The announcement was made by Executive Vice President/General Manager Theo Epstein.
Lopez, 30, hit .231 (87-for-376) with 18 doubles, one triple, seven home runs, 36 RBI, 50 runs scored and 43 walks in 109 games with St. Louis this season, including 58 games at third base (51 starts), 24 at second base (17 starts), 24 at shortstop (19 starts), two at first base (one start) and one in right field. He also made his pitching debut with a scoreless 18th inning against the Mets on April 17. An All-Star and National League Silver Slugger award recipient at shortstop with Cincinnati in 2005, Lopez has hit .266 (1,112-for-4,181) with 87 homers, 427 RBI, 586 runs scored, 436 walks and 123 stolen bases in 1,133 career games over parts of 10 Major League seasons with the Blue Jays (2001-02), Reds (2003-06), Nationals (2006-08), Cardinals (2008, 2010), Diamondbacks (2009), and Brewers (2009). He was originally selected by Toronto in the first round of the 1998 First-Year Player Draft.
Ellsbury, 27, was placed on the 15-day disabled list on August 14 with fractured ribs, his third stint on the disabled list in 2010. He appeared in 18 games with the Red Sox this season, going 15-for-78 (.192) with four doubles, five RBI, 10 runs and four walks.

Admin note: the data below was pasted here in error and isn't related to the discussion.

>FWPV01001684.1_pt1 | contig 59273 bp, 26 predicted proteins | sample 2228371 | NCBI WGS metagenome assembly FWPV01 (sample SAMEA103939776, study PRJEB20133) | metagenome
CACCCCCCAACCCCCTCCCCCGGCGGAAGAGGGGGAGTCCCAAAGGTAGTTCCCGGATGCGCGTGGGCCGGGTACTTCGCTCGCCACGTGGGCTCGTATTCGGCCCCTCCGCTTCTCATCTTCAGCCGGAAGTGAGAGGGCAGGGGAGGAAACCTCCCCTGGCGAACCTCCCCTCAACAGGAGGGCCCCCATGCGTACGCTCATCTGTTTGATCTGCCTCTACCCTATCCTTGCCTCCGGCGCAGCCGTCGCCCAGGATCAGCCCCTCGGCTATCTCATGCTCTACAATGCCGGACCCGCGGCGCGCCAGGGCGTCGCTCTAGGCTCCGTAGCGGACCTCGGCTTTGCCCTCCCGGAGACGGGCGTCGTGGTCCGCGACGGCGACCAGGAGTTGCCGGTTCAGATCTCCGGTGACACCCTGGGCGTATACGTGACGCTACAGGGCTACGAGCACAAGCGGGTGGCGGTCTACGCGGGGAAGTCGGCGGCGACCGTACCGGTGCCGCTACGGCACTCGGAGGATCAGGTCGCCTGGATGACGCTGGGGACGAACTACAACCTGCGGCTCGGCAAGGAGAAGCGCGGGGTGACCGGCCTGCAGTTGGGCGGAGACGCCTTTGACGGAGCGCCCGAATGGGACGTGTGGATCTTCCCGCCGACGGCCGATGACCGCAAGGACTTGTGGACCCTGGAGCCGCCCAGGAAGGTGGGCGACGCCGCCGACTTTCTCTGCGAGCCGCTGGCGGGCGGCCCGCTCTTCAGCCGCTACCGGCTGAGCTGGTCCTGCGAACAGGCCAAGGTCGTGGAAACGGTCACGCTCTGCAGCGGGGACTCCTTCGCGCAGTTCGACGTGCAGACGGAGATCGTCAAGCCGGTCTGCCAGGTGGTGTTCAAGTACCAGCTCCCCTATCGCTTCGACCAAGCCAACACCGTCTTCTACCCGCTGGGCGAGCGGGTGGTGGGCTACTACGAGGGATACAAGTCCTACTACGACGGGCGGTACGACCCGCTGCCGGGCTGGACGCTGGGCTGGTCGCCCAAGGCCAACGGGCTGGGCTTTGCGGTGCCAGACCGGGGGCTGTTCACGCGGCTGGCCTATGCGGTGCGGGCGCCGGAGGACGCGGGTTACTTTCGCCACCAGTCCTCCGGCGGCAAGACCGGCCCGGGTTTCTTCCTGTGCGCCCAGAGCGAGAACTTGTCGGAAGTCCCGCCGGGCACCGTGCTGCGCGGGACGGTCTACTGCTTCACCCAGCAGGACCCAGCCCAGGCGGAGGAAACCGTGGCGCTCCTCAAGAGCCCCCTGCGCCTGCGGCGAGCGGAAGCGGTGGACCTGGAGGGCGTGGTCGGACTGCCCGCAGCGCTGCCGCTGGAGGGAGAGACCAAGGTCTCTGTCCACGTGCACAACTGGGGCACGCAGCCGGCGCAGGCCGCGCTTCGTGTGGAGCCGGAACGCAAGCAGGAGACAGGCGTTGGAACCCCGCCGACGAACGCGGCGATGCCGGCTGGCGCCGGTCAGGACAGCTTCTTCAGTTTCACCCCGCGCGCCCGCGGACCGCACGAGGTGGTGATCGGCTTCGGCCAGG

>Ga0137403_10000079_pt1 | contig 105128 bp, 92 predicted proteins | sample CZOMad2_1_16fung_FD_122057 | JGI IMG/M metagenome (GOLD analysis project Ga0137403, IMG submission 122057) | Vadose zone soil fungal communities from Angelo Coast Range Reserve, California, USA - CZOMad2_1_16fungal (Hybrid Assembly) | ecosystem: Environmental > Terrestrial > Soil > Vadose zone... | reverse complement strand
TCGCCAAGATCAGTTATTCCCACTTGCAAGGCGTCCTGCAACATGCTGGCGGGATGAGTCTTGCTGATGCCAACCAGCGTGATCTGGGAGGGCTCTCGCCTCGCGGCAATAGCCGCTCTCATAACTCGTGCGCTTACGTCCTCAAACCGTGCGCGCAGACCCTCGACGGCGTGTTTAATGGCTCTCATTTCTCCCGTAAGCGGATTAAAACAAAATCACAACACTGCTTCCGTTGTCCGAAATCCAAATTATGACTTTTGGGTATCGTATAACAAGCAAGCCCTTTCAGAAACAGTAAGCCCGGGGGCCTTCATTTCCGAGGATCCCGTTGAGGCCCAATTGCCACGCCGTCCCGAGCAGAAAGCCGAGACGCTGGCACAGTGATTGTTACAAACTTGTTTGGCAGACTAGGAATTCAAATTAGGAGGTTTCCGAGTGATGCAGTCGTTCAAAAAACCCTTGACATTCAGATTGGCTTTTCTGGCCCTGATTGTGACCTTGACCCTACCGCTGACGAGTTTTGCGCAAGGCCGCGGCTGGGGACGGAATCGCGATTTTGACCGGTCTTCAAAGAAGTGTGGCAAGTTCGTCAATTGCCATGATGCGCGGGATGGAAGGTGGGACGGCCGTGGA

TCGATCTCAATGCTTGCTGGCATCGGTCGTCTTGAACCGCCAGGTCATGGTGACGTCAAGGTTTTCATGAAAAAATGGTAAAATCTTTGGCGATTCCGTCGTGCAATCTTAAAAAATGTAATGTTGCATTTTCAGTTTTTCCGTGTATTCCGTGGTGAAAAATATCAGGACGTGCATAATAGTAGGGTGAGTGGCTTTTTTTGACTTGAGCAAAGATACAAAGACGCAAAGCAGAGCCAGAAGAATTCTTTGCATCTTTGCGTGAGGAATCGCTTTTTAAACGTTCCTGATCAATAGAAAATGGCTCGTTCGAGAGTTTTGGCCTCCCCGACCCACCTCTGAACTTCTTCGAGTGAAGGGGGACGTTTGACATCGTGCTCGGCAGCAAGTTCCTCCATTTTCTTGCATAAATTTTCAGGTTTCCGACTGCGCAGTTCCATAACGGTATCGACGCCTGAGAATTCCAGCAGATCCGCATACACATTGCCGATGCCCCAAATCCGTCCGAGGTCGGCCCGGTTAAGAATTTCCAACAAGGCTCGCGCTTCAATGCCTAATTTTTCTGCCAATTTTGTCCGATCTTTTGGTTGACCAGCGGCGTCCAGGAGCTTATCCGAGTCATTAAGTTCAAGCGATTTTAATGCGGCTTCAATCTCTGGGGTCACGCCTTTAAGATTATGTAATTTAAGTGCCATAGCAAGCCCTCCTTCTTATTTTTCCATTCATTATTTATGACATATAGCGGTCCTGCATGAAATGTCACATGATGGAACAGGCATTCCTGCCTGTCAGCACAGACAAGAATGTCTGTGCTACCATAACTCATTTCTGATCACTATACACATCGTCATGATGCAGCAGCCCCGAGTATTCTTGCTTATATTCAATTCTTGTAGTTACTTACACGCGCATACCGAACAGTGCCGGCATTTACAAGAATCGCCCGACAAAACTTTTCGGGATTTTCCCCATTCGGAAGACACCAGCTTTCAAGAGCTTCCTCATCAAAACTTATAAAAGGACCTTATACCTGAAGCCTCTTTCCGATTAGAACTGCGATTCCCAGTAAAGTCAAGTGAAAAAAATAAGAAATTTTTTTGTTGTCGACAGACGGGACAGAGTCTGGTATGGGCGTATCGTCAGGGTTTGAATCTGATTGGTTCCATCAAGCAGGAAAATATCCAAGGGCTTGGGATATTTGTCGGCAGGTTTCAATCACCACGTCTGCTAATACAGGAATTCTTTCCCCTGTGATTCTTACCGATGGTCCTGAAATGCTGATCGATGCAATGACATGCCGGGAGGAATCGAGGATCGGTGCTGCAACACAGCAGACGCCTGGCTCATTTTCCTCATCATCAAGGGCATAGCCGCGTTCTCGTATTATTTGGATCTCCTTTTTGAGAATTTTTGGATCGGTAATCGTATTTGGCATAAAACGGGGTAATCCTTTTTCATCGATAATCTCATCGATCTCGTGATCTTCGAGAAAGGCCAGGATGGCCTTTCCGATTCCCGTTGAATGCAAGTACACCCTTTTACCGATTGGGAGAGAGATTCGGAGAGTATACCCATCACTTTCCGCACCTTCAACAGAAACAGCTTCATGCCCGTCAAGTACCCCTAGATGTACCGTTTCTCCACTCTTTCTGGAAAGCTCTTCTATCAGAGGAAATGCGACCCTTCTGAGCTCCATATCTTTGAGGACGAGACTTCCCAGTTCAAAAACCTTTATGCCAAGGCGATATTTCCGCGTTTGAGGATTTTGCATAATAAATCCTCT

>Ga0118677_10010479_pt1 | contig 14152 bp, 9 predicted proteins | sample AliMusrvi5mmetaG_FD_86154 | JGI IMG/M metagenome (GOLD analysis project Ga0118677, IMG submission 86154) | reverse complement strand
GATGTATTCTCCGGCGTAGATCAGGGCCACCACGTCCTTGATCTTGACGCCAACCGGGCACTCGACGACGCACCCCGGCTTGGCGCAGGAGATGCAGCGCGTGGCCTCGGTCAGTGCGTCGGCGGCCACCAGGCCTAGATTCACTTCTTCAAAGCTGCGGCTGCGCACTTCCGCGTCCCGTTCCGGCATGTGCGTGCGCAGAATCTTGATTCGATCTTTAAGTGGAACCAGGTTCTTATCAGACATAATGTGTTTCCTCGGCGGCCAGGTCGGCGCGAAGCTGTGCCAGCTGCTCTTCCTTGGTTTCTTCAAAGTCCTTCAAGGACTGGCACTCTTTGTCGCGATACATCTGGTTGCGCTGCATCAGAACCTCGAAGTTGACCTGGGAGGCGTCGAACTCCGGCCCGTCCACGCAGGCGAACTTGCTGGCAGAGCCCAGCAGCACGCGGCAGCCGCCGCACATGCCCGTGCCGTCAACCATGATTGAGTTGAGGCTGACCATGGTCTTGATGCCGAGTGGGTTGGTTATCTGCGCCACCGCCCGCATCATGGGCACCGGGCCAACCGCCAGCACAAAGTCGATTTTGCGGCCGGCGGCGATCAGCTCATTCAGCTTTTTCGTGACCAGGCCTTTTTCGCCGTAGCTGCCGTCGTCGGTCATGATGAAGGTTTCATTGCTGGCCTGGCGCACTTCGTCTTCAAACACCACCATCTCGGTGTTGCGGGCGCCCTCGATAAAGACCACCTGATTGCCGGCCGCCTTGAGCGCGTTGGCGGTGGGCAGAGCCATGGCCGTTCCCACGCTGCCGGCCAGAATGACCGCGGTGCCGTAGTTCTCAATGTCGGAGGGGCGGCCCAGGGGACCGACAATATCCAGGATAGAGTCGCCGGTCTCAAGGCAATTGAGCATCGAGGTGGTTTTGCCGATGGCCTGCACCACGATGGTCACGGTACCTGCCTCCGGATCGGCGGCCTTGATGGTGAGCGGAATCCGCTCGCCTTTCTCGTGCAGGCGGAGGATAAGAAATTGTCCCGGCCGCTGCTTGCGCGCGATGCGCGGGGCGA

|09.25.10 at 2:38 pm ET|
NEW YORK — The Red Sox‘ deal with Felipe Lopez, according to a major league source, pays him what he would have made over the duration of his contract with the Cardinals after St. Louis released him earlier in the week. Lopez was playing on a one-year, $1 million deal with St. Louis this season.
When Lopez elected free agency rather than accepting the Padres’ claim of him on release waivers, he forfeited the remainder of his deal (in the vicinity of $50,000). So, the Sox signed him for that amount, and he will now spend the last week and a half with Boston, giving him an opportunity to familiarize himself with the Sox and for the club to get to know him as he prepares for free agency this offseason.
And, there is a chance that he could qualify as a Type B free agent, meaning that if the Sox were to offer him arbitration and Lopez were to reject it before signing with another club, he would net the Sox a supplemental first round draft pick.
|09.25.10 at 11:34 am ET|
If you haven’t yet seen the HBO series Eastbound & Down, do yourself a favor and check it out. It’s all about a washed up baseball player named Kenny Powers who, since leaving the game, has struggled with life after baseball. His character is an example of everything that is wrong with today’s athlete. He took steroids. He did drugs. He’s basically the biggest ass you could ever imagine, yet for some reason, you can’t help but love the guy.
I was sent this article today and had to laugh. It features 15 professional athletes who have had real life “Kenny Powers moments.” I was mentioned as No. 5. Kenny Powers’ post career job is as a substitute teacher. I myself was a substitute teacher earlier in my career while in the minors.